Broadly speaking, at least here in fairly progressive, egalitarian-ish, freedom-of-speech-y Canada, my right to write just about whatever I want, however I want, is not in dispute. Which is great for me, because when I cannot communicate or am not being listened to, I shrivel up inside and a little part of me begins to die.
Which is why it is important to consider both what I legally have the right to write and/or publish, and what I should MORALLY have the right to write and share.
Legally, I have the right to publish just about anything except hate speech, another person’s work, recommendations that people cause harm to themselves or others, or slander. Fair enough. I don’t want to write any of those things anyways.
Morally, the waters of artistic freedom become quite a bit muddier. Do I, for example, have the moral right to incorporate recognizable traits of real people in fiction, in doing so assuming or inventing their motives and private thoughts? What parts of a person truly belong to them? Their life story? Their thoughts/feelings? Their physical appearance and behavioural ticks? What parts of a real person, place, or experience am I allowed to use? Assuming that some of my work will always adapt or be influenced by people, places, and experiences that I encounter either in my own life or through the media, what would be the more moral course? Representing people, places, and experiences exactly as I perceive them (or exactly as they perceive themselves), or using artistic license to transform these things, creating something that I can bend to my narrative? What are the responsibilities that come with my rights to write, and to seek publication of this writing?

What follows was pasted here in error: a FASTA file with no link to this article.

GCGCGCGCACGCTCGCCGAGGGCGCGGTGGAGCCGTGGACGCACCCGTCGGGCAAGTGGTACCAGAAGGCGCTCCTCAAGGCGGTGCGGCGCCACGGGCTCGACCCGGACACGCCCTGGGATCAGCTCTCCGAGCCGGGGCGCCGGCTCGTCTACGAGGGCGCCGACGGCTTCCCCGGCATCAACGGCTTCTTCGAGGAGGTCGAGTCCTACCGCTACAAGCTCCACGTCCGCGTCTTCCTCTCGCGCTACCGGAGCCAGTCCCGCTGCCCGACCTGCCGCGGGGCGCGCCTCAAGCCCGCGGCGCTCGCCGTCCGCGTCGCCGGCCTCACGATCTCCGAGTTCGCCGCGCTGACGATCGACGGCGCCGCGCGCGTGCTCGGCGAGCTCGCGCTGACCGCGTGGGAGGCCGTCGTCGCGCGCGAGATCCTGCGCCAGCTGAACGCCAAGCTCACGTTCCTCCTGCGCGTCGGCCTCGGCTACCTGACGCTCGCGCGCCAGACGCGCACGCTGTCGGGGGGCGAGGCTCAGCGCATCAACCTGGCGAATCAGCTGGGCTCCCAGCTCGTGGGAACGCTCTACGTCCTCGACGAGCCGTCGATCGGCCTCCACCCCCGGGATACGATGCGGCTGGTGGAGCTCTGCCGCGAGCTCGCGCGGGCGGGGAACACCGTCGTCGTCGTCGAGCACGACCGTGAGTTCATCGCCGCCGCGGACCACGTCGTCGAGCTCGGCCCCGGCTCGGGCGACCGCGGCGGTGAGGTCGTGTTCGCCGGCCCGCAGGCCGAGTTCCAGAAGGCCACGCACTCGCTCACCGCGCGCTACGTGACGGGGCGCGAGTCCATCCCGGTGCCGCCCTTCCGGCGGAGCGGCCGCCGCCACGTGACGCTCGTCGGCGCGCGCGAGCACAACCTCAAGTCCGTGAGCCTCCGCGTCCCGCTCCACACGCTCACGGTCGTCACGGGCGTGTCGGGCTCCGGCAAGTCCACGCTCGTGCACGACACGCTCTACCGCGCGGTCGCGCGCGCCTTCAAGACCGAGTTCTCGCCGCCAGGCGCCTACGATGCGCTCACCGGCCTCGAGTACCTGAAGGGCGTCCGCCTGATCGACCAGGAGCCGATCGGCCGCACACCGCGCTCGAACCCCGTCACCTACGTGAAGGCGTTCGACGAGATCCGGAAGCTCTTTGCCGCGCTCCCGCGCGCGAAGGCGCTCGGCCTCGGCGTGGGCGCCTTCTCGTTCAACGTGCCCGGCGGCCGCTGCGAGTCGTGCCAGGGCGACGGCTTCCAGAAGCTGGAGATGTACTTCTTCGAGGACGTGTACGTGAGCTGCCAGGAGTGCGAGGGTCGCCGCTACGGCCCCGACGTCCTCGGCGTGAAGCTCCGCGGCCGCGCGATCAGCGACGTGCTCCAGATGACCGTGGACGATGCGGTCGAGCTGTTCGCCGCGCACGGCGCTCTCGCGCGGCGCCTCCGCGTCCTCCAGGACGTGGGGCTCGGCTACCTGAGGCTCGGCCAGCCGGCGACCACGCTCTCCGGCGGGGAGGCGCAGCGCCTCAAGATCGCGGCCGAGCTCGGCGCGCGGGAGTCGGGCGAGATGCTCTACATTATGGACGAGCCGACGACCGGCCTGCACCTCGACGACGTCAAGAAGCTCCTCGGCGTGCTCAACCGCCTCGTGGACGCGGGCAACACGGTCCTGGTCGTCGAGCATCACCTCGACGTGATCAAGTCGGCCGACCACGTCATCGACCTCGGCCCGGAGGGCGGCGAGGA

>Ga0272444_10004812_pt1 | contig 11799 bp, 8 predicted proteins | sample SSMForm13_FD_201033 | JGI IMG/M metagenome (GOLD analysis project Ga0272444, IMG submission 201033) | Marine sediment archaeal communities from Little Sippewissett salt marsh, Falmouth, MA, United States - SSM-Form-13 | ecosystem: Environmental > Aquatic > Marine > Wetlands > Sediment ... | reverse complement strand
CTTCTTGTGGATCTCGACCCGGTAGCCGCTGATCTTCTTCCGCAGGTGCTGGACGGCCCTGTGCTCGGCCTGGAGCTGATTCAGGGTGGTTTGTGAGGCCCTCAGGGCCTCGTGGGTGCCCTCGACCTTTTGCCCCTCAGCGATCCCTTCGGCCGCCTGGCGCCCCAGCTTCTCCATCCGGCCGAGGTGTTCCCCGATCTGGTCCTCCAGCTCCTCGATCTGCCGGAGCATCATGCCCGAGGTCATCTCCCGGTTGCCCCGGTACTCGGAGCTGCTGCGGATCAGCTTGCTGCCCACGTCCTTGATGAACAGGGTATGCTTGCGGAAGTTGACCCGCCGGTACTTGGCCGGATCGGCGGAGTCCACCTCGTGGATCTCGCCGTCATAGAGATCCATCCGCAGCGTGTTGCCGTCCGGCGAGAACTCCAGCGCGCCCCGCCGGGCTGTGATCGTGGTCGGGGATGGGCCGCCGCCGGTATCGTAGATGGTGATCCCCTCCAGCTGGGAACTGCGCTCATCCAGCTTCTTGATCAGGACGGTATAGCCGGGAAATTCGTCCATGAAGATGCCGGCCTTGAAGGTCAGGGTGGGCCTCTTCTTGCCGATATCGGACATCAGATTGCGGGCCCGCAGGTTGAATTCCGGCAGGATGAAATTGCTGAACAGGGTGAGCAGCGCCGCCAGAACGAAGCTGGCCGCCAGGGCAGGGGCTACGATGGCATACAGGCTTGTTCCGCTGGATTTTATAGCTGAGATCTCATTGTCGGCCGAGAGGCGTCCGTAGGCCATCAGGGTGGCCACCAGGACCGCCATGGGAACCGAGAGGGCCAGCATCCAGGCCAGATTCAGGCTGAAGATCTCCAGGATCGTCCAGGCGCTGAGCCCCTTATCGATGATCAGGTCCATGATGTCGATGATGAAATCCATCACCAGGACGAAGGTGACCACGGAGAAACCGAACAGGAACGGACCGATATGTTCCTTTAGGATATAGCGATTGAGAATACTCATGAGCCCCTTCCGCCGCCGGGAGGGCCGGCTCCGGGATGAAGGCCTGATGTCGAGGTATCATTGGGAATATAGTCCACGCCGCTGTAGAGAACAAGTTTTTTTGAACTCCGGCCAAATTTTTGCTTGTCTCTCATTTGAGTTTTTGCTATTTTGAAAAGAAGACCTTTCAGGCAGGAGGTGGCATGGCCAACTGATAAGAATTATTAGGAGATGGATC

I think any conversation surrounding what I, as an artist, have an ethical green light to incorporate into my work needs to begin with a recognition that I am writing from a place of comparative privilege. Though I am a woman, and young (two strikes against me in a western literary canon still dominated by old males), there are many cultural privileges that go along with being white, heterosexual, cisgendered, middle class, and dare I say, reasonably photogenic. Because of this, there are also some limitations as to what I can ethically and skillfully represent in my work.